• The lack of a viable community from which they could muster counterforce to resist slavery.


American slavery

American Slavery

  • The American form was unique and had no precedent in seventeenth-century England.

    • Slavery of Africans in Spain and Portugal occurred beginning in the early fifteenth century and was imported to the western hemisphere (Brazil and other colonies)

      • The status of slaves in these societies differed from their American counterparts.

      • Slaves in these societies maintained certain property and family rights and were often freed. In the American form, the slave was essentially an object not to be afforded common human privileges.


American slavery cont d

American Slavery (cont’d)

  • Some term the emergence of American slavery as a consequence of “economic rationality” (Political Scientist, Martin Marger).

    • Prompted above all by cheap labor in underpopulated colonies.

    • Southern agriculture required slaves because the men who used their labor “…sought greater returns than they could obtain from their own labor alone.” (Historian Kenneth Stampp)

    • Though at one time slavery occurred in all areas of the colonies and states, the Northeast region abandoned slavery for moral and political reasons. The plantation agriculture was the foundation of the regional economy in the South. Slavery, therefore, was central to maintaining the elite class’s status.


Writing workshop 2b

Writing Workshop 2b

Rhetorical Contexts

Claims and Evidence

Thesis Statements


Undergraduate research writing programs

Undergraduate Research Writing Programs

  • Many universities fail to present students the various rhetorical contexts of academic writing.

    • Programs are usually comprised of LD courses that focus on basic mechanics and UD courses (like ETHN 100) that focus on quantity over quality.

    • Most students graduate only knowing the research writing conventions of their major field.


Rhetorical contexts

Rhetorical Contexts

  • Rhetoric – Refers to informing, persuading, or motivating an audience.

  • Audience – For whom are you writing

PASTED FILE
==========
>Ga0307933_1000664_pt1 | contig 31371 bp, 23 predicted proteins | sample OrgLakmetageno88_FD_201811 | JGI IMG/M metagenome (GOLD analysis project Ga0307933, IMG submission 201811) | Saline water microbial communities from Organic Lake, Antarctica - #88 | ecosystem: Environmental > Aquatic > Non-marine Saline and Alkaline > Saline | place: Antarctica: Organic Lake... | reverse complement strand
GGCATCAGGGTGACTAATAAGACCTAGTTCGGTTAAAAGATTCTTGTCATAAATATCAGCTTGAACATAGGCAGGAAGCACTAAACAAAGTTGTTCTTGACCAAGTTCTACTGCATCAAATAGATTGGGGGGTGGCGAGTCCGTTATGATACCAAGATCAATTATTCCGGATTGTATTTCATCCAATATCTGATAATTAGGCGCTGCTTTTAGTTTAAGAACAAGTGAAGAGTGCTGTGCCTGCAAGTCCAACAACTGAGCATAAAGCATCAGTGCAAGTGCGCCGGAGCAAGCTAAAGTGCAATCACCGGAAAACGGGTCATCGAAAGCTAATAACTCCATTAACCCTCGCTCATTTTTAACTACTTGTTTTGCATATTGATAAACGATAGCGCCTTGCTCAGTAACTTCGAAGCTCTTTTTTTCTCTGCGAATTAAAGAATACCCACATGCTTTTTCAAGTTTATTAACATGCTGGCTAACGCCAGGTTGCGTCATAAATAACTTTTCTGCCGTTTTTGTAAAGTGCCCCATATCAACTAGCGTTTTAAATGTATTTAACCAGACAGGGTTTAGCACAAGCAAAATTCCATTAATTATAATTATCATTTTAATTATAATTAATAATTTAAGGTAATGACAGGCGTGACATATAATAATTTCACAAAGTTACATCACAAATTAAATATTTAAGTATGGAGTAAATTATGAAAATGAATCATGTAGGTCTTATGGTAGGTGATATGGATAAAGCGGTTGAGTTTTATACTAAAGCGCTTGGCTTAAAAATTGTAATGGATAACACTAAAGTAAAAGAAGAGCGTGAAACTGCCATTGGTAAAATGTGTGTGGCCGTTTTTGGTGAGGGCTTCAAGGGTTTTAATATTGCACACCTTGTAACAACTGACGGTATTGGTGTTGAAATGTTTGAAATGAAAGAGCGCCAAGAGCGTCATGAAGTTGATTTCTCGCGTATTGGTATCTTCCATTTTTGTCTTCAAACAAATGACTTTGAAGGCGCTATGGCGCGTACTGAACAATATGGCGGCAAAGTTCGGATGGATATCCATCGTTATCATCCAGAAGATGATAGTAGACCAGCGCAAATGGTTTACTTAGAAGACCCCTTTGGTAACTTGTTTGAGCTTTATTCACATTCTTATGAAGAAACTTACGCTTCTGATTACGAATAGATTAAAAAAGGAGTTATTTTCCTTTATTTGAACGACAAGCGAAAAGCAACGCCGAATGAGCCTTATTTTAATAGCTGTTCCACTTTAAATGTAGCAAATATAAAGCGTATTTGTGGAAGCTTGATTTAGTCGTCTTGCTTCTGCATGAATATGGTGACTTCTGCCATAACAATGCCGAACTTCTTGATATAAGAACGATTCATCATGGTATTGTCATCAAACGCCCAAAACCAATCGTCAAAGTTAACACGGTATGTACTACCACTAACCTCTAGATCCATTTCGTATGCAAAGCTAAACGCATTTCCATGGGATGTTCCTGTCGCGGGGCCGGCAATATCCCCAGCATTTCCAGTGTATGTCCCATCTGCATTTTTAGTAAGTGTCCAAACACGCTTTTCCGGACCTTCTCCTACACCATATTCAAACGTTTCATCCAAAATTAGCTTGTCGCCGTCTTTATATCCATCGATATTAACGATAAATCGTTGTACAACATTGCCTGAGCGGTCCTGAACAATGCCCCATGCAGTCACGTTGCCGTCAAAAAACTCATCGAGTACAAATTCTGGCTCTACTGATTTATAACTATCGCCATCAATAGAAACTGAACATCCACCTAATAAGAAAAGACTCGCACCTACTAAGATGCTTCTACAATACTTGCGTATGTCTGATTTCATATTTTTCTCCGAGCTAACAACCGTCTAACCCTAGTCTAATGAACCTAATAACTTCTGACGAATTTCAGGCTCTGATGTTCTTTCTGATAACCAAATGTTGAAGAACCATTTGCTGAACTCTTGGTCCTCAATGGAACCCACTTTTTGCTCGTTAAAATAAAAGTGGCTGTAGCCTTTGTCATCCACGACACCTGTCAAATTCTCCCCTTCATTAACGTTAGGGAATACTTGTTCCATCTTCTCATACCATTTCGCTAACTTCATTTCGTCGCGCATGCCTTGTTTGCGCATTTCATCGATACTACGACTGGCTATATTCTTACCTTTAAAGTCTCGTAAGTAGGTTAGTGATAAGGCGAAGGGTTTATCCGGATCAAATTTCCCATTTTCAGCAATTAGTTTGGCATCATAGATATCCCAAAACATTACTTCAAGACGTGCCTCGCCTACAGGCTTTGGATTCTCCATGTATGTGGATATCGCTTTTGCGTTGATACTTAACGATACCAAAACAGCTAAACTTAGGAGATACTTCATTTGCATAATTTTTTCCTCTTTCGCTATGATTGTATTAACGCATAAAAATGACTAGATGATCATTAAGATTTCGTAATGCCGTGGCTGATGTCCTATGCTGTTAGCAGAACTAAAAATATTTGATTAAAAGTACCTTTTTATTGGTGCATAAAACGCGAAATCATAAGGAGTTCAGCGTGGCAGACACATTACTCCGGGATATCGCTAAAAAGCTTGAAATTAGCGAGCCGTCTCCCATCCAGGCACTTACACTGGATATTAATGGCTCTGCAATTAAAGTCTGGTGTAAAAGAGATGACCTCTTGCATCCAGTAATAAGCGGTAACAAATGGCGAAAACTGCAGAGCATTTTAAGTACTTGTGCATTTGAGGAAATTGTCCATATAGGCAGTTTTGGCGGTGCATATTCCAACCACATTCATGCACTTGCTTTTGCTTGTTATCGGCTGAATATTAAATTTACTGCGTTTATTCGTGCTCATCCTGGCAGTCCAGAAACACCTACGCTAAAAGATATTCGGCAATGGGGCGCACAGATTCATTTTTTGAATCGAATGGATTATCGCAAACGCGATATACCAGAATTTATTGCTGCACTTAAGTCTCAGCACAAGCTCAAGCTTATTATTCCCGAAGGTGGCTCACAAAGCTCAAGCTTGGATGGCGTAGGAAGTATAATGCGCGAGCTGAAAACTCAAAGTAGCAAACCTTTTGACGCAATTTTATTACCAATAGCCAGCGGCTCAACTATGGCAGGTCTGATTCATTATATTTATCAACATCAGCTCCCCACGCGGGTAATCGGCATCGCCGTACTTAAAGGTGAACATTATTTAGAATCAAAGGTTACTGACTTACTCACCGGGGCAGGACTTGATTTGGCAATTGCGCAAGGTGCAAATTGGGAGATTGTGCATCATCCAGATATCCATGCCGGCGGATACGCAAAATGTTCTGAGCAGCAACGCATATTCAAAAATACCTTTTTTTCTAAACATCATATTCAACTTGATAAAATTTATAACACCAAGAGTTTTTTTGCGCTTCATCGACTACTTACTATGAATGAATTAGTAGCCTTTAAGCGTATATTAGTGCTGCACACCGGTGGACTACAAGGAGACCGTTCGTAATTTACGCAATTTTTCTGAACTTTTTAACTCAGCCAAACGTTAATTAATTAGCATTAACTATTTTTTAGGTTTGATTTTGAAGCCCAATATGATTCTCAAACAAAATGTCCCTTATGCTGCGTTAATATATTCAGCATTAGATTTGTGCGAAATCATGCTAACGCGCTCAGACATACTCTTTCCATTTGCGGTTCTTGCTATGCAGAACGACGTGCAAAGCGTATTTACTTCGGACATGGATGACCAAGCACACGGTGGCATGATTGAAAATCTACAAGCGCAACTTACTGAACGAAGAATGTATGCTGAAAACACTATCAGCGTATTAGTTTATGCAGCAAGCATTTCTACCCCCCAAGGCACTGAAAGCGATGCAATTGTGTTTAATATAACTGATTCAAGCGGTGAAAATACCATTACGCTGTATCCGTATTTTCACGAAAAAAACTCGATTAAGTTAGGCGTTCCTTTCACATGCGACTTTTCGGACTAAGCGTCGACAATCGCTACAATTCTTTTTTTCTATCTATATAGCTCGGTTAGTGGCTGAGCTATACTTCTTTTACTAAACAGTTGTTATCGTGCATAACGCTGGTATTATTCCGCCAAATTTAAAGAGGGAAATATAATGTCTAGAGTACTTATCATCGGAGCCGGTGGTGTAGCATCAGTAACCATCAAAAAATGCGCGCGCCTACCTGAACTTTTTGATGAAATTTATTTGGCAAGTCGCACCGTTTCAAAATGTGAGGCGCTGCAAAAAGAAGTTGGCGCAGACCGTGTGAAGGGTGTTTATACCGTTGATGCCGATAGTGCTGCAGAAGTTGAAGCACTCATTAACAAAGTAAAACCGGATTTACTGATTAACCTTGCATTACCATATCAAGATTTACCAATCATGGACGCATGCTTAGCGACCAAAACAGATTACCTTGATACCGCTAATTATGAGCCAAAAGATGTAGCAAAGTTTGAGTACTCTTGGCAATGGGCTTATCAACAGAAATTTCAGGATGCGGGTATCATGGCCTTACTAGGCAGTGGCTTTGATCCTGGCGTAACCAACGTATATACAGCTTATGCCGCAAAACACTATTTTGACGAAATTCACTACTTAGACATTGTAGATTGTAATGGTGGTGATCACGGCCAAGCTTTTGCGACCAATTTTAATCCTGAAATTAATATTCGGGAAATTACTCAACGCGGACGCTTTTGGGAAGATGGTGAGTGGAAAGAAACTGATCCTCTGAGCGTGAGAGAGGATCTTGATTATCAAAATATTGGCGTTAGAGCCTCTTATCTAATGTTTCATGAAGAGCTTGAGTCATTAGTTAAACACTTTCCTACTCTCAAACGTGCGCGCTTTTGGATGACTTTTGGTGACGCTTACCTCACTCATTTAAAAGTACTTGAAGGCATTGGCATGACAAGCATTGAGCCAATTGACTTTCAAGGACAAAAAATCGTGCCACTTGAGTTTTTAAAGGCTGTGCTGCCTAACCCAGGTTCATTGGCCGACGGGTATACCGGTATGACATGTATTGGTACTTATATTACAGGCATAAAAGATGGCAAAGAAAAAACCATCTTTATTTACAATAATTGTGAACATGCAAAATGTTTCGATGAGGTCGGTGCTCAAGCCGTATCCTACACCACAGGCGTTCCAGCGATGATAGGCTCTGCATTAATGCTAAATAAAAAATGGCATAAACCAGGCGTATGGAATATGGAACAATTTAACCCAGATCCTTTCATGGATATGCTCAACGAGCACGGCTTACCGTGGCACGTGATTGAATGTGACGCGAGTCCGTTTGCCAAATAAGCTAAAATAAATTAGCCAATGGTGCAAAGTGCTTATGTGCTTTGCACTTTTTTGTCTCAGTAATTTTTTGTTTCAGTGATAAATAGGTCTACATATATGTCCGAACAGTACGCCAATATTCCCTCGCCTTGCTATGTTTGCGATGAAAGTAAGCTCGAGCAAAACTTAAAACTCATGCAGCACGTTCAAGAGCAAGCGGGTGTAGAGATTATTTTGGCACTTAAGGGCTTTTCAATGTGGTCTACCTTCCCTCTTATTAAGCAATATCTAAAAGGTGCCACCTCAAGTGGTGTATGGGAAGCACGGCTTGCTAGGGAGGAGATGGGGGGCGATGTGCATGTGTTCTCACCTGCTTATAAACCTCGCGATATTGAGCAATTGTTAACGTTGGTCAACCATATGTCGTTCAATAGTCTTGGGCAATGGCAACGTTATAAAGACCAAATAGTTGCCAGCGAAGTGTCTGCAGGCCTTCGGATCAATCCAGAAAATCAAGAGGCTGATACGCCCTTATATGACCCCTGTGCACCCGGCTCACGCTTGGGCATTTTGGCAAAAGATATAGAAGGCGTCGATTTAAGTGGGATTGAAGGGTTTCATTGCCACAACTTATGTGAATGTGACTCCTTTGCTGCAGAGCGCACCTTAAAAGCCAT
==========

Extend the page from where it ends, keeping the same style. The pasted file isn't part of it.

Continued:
• Role – Who are you in relation to your audience

  • Purpose – Why you are writing


Roles for research writers

Roles for Research Writers

  • Synthesizer of Current Best Thinking on a Problem

  • Problem-Solving Detective or Critical Analyst

  • Original Field or Laboratory Researcher

  • Reviewer of a Controversy

  • Analyzer and Evaluator of a Controversy

  • Advocate in a Controversy

  • Analytical Thinker Positioned in a Critical Conversation


Writing assignment 2

Writing Assignment 2

  • Develop a thesis that explores the relationship between two or more crosscutting themes from our course (i.e. labor and movement, representation and discrimination, intra-ethnic groups and community, etc.) and their significance to the collective experience of Native Americans. Defend your thesis by discussing key events, figures, ideas, and developments presented in course lectures, videos, and texts.


Your role for wa2

Your Role for WA2

  • Analytical Thinker Positioned in a Critical Conversation

  • Role: Writers do their own analytical thinking about a problem (ethnic conflict and struggle) but must relate their views to others who have addressed the same or similar issue. Their focus is on synthesizing and conversing with secondary sources.


Slavery paternalistic domination writing workshop 2

Claims

Evidence


Sample thesis simple

Sample Thesis - Simple

  • Example – Evolving labor conditions led to conflict among Native Americans. (Intra-ethnic Dynamics and Labor)


Slavery paternalistic domination writing workshop 2

Claims

Evidence


Sample thesis elaborated

Sample Thesis - Elaborated

  • Evolving labor conditions due to European American hunger for resources developed cultural conflict within Native American communities.


Evaluation of wa2

Evaluation of WA2

  • In WA1, I evaluated Style and Mechanics.

  • In WA2, we add Ideas. An “A” paper demonstrates the following:

    Excels in responding to the assignment. Interesting, demonstrates sophistication of thought. Central idea/thesis is clearly communicated, worth developing; limited enough to be manageable. Paper recognizes some complexity of its thesis: may acknowledge its contradictions, qualifications, or limits and follow out their logical implications. Understand and critically evaluates its sources; appropriately limits and defines terms.


Next time

Next Time

  • Reflexive Commentary – Yang, Ch. 7-9

  • Reading Notes – Statement by Alabama Clergymen / A Letter from Birmingham Jail

  • Week 7 Online Session – 2 Parts (Will be posted by Thursday evening):

    (1) Finish watching “A House Divided”

    (2) Selecting Key Terms from Takaki, Ch. 4 and 5